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Title: Dwelling encounters : migration, diversity and ambivalence in an Istanbul neighborhood
Author: Biehl, Kristen Sarah
ISNI:       0000 0004 5197 7305
Awarding Body: University of Oxford
Current Institution: University of Oxford
Date of Award: 2017
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This thesis is about processes and lived experiences of inhabiting urban contexts deeply and continuously impacted by migration driven population changes. It builds on an ethnographic study of a neighbourhood in Istanbul known as Kumkapı, which over recent decades has emerged as a zone of arrival and initial settlement for successive new waves of migrants coming from an ever more expanding geography. Consequently, today it stands as one of Istanbul's most diverse residential neighbourhoods, with its population differentiated on innumerable fronts including ethnicity, religion, race, gender and age composition, legal rights and statuses, migration channels and intentions, employment opportunities, and the like. In this dissertation I apply a novel theoretical approach drawing on the concept of dwelling for understanding how residents of Kumkapı relate to their environment and make sense of it. I propose three lines of argument that unfold sequentially through the organizing structure of the thesis. Firstly, I argue that comprehending urban contexts of migration driven diversity through a dwelling lens allows one to recognize the different temporalities that are at play in shaping the present moment. There are multiple pasts and futures inhabiting the present, shaping material forms, daily rhythms, systems of differentiation, and socialization patterns. Secondly, I argue that a dwelling lens positions the private sphere at the centre of diversification processes and recognizes space beyond its containing capacities. The ethnography explores the diverse reasons, conditions and temporalities of inhabiting Kumkapı today and how this diversity in turn leads to a breadth of residential practices. Thirdly, I argue that dwelling in urban contexts of migration driven diversity is very often characterized by a deep sense of ambivalence and continuous acts of balancing to cope with these conflicting factors simultaneously infringing upon people's lives. In building these arguments, the thesis draws together migration and urban research both within and outside anthropology in a novel way, while also contributing to scholarly debates on various themes including, home and housing, ethnicity, race, gender, informality and conviviality.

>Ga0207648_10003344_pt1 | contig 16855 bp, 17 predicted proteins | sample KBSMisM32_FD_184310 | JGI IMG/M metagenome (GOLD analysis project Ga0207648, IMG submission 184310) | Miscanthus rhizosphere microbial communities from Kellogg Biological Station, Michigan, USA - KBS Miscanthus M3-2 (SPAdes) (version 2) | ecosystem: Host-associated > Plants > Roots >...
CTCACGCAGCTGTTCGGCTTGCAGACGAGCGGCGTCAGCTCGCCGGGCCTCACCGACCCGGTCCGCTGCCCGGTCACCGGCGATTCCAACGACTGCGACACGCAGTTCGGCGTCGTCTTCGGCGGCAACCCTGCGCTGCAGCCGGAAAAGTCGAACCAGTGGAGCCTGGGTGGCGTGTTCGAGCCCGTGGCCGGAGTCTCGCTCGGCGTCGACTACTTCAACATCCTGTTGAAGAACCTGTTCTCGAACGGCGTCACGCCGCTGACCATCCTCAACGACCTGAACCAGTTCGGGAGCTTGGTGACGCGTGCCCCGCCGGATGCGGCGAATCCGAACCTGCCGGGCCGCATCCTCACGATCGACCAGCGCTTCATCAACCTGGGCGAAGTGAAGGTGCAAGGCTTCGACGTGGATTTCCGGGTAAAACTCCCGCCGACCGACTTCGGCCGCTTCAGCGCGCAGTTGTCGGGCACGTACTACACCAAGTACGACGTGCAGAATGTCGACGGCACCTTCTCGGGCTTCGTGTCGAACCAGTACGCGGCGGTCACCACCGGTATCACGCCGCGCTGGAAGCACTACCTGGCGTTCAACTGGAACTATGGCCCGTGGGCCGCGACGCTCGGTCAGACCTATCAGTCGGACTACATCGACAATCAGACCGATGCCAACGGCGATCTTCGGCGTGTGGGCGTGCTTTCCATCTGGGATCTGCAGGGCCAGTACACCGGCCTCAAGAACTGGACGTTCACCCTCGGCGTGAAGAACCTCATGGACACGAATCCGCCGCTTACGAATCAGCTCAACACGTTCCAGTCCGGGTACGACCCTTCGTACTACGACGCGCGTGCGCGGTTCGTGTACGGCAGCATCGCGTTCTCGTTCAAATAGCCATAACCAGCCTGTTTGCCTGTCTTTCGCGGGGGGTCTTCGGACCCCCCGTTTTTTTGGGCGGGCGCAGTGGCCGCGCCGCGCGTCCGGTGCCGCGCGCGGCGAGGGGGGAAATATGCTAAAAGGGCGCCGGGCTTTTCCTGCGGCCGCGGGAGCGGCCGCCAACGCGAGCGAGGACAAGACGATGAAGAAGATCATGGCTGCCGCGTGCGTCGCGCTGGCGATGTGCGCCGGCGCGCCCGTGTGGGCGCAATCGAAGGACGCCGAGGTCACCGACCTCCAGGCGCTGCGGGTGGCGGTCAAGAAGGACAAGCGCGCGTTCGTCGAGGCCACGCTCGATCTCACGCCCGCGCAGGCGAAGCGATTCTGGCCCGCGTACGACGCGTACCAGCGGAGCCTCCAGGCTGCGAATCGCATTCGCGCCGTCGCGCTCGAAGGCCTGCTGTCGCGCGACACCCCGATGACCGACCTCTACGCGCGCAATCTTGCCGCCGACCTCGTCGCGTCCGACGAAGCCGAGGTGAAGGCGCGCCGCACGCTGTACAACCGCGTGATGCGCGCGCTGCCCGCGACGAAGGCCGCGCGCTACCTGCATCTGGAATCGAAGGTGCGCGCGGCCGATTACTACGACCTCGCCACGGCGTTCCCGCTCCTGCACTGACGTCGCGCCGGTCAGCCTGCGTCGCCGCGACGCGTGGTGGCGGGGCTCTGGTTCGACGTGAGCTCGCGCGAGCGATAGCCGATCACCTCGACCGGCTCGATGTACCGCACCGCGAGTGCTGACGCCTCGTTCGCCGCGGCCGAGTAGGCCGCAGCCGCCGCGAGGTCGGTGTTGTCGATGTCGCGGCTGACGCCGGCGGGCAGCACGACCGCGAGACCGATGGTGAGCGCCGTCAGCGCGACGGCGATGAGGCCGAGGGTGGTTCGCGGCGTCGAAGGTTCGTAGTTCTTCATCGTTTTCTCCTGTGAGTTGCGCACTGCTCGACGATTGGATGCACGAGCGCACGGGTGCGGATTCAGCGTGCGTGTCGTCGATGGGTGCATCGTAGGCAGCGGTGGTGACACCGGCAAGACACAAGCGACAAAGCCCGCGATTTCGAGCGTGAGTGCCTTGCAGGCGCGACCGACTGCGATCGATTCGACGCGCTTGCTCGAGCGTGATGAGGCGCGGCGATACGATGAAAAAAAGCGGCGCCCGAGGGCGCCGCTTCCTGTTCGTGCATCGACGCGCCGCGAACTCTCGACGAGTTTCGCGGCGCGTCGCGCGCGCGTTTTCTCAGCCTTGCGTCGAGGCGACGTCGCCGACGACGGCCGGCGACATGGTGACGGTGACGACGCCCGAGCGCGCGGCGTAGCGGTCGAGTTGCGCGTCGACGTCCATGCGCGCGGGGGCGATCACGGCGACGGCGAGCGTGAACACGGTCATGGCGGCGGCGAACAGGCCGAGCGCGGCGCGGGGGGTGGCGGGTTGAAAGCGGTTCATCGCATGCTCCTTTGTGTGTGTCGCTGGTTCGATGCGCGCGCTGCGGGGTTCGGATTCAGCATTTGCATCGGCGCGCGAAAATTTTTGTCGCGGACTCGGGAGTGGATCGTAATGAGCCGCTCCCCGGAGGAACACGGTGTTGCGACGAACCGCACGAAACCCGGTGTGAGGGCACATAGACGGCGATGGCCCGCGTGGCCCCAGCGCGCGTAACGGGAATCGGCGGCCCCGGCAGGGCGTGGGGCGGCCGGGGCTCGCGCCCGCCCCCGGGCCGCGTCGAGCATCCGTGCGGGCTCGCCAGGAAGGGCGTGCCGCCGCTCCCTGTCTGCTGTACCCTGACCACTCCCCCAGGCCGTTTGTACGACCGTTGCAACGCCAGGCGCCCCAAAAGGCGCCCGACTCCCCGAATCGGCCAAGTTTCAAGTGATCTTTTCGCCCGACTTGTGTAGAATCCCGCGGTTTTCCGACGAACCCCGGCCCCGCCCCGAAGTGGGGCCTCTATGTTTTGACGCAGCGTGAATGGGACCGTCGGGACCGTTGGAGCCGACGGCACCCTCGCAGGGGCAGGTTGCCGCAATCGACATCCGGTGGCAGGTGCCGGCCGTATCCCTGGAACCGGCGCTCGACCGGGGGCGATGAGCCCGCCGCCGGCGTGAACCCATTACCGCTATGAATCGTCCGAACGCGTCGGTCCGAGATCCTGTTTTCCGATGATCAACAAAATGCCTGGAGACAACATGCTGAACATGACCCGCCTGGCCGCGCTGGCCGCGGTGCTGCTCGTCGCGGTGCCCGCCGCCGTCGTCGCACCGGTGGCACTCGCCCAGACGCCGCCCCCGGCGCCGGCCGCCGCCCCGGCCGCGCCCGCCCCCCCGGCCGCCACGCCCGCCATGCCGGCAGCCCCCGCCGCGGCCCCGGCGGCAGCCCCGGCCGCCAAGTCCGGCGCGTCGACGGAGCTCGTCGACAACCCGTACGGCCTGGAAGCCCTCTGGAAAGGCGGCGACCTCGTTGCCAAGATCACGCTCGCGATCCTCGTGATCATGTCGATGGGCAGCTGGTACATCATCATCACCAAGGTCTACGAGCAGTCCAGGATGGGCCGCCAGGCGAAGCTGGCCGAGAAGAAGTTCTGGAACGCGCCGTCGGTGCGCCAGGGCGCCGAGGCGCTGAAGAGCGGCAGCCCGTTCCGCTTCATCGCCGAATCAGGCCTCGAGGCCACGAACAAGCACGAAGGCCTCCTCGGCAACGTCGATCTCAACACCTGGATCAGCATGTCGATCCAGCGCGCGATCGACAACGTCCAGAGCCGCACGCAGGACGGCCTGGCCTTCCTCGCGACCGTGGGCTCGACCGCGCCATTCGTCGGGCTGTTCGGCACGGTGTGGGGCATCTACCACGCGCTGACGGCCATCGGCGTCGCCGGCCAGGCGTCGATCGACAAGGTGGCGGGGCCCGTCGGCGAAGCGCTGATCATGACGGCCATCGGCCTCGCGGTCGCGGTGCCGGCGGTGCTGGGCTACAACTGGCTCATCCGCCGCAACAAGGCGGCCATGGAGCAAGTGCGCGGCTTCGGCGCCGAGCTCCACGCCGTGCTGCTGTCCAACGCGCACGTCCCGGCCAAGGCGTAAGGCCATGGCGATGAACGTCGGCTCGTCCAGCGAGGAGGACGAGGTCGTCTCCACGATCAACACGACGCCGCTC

Supervisor: Keith, Michael ; Duvell, Franck Sponsor: Max Planck Institute for the Study of Religious and Ethnic Diversity ; Foundation for Urban and Regional Research
Qualification Name: Thesis (Ph.D.) Qualification Level: Doctoral
EThOS ID:  DOI: Not available
Keywords: Urban studies ; Anthropology ; Migration studies